A Lingering Taste
By Daniel Chou
41: Just a Taste
Mar 01, 2016 | min read

OUR ORCHESTRA WAS SLOTTED to play at a concert hall in New York City when I was a high school freshman. At the time, I knew nothing about the world of pornography and masturbation.

The air backstage was a mix of musical nerves and giddy excitement. Some silently fingered the night's more difficult runs on air instruments. Others challenged one another to covering popular -songs from Britney Spears and Coldplay.

My friends and I were on the side, chatting and cracking jokes, when the attention suddenly turned to me.

"Daniel, you must masturbate a lot, huh?"

I didn't know what that word meant.

"It's the only logical explanation for how you're able to handle all your extracurricular activities without being so stressed all the time."

There are moments in our lives we wish we could take back. Times when we had a sudden epiphany that we've made a huge mistake. Things that burn into our memories forever as soon as they are pointed out to us.

There are moments in our lives we wish we could take back.

I have often looked back and wondered — what would have happened if I hadn't found myself typing "What is masturbation?" into the Internet Explorer search bar after returning home from that trip? How has it shaped and distorted my understanding of sex as a beautiful gift? Will I always look at sexual intimacy through the lens of self-satisfaction?

I imagine similar questions running through the minds of Bible characters, as they saw the juice dripping from their hands after tasting a forbidden fruit. As they woke up in bed next to a person who was not their spouse. As they realized that they had just denied their mentor and close friend, not just once, but three times.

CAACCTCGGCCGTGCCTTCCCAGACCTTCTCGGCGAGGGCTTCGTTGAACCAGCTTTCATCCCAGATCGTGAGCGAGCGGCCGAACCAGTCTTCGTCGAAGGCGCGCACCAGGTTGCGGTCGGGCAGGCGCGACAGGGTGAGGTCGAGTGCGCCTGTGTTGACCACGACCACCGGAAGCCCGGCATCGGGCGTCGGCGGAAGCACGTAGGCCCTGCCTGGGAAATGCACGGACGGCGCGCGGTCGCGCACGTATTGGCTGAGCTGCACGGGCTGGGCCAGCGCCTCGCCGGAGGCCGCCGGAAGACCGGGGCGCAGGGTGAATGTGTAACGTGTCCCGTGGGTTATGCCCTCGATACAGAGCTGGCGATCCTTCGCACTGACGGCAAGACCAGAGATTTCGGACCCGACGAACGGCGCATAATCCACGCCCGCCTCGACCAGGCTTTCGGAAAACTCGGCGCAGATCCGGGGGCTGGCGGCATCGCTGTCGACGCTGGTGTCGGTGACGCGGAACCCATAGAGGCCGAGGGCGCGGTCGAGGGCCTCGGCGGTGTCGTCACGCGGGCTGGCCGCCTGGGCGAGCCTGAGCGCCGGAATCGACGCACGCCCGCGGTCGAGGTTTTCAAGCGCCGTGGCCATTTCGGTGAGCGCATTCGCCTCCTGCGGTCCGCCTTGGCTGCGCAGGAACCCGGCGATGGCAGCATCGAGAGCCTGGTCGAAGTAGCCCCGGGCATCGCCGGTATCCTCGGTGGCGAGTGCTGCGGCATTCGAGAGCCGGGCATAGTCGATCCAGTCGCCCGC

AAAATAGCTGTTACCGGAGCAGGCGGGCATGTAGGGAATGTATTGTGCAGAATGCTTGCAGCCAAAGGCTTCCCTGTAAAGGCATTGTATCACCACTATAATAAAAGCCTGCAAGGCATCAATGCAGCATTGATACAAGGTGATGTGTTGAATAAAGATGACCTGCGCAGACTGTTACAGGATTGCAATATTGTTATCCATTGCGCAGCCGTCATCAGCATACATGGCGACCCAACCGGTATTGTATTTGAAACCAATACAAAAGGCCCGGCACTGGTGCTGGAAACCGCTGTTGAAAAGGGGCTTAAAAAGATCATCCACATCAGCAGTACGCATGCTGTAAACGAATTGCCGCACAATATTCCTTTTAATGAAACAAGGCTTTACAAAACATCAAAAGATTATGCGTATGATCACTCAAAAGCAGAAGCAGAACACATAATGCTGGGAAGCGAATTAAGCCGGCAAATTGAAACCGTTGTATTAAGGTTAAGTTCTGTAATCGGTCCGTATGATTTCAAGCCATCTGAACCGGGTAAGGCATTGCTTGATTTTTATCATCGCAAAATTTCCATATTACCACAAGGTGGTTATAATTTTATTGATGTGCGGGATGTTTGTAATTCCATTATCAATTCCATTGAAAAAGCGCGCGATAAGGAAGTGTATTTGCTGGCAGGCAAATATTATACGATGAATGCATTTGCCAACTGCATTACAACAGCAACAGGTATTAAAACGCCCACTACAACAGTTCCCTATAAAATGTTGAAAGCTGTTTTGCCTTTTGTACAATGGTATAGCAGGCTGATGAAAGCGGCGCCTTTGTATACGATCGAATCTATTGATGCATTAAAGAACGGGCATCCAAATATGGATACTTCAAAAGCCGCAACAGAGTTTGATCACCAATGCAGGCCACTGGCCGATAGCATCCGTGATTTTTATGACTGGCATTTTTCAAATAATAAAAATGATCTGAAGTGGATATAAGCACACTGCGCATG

These moments of great realization and clarity can be great sources of shame and lifelong burden.

But the Bible tells us that though these moments are inevitably part of our lives — as was my choice that one evening — the story doesn't end there. God indeed loves us and is somehow, some way, still using those moments for a purpose we may never fully understand until the kingdom comes to full fruition.

We invite you to read these stories — not with a judgmental eye but with a sober empathy, appreciating the vulnerability and bravery of our contributors as they share their lives. Mourn with them in their losses. Resonate with them in the instances you recognize yourself.

We invite you to read these stories — not with a judgmental eye but with a sober empathy.

May we taste and see the bitterness that is in our past but also the hope that is still to come.

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